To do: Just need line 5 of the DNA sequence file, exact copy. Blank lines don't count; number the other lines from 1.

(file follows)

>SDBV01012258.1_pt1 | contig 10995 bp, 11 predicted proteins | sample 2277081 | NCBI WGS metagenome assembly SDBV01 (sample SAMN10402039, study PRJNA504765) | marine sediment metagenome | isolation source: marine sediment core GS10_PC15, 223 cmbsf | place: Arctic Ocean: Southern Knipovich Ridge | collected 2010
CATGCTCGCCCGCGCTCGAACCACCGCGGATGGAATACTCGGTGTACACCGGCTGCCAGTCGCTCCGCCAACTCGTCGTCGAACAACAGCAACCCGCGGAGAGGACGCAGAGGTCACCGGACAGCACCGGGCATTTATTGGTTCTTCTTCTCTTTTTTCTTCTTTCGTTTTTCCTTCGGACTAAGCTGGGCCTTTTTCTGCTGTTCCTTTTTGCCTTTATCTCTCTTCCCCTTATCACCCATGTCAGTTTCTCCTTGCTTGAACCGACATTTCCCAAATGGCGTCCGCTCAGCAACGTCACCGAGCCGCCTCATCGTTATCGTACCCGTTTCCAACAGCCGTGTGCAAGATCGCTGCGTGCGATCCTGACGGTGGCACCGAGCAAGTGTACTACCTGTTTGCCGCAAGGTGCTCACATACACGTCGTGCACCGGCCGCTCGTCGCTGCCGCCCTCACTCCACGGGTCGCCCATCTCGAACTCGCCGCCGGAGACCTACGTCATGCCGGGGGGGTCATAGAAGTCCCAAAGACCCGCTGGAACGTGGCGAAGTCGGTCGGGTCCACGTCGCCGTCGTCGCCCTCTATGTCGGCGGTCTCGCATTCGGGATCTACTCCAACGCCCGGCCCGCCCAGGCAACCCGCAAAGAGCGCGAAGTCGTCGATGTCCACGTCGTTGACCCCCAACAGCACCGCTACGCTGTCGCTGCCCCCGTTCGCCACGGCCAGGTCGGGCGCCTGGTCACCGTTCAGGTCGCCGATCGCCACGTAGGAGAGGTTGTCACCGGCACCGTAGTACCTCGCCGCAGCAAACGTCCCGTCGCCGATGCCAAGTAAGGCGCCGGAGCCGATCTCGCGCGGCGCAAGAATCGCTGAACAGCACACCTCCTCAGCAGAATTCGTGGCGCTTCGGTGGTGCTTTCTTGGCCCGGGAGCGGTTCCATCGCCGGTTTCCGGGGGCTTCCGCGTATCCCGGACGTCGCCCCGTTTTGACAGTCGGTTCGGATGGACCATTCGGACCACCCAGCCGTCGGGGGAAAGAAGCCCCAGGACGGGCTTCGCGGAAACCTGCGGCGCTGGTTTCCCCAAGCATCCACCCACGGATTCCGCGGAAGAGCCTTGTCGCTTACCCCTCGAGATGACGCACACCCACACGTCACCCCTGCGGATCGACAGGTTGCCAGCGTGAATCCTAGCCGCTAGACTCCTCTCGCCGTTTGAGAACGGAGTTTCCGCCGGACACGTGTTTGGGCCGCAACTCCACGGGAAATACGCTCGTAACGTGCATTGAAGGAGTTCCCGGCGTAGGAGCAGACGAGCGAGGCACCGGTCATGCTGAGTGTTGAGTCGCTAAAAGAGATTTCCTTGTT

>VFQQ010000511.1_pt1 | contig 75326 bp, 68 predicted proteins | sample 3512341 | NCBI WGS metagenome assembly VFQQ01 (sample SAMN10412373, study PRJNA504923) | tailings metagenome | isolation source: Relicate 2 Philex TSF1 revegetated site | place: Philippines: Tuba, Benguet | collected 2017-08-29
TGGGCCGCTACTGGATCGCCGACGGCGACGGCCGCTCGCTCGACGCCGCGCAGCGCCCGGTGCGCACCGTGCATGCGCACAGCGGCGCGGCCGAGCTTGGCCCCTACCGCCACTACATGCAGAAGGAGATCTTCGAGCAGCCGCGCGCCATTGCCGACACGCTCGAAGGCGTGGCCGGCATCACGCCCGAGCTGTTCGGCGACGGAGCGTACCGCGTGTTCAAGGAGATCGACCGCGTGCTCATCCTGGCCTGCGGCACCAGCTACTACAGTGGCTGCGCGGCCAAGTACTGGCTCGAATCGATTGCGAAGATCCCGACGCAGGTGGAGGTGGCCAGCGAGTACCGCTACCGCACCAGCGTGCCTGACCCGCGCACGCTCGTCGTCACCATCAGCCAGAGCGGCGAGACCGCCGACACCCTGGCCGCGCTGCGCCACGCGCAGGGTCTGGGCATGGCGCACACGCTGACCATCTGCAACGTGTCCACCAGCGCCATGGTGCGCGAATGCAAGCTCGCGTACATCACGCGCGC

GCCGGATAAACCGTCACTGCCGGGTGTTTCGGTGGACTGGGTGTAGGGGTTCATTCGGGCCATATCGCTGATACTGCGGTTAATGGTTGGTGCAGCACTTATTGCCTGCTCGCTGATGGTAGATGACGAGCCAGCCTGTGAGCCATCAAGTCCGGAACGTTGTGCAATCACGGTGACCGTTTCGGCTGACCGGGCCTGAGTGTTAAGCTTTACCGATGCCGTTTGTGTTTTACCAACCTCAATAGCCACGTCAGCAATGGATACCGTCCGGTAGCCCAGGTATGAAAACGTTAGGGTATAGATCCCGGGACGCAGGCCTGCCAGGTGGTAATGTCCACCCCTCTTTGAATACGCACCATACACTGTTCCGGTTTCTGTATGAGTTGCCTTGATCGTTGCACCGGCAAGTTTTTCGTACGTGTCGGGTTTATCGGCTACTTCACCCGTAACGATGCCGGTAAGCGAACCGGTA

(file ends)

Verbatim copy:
GCCGGATAAACCGTCACTGCCGGGTGTTTCGGTGGACTGGGTGTAGGGGTTCATTCGGGCCATATCGCTGATACTGCGGTTAATGGTTGGTGCAGCACTTATTGCCTGCTCGCTGATGGTAGATGACGAGCCAGCCTGTGAGCCATCAAGTCCGGAACGTTGTGCAATCACGGTGACCGTTTCGGCTGACCGGGCCTGAGTGTTAAGCTTTACCGATGCCGTTTGTGTTTTACCAACCTCAATAGCCACGTCAGCAATGGATACCGTCCGGTAGCCCAGGTATGAAAACGTTAGGGTATAGATCCCGGGACGCAGGCCTGCCAGGTGGTAATGTCCACCCCTCTTTGAATACGCACCATACACTGTTCCGGTTTCTGTATGAGTTGCCTTGATCGTTGCACCGGCAAGTTTTTCGTACGTGTCGGGTTTATCGGCTACTTCACCCGTAACGATGCCGGTAAGCGAACCGGTA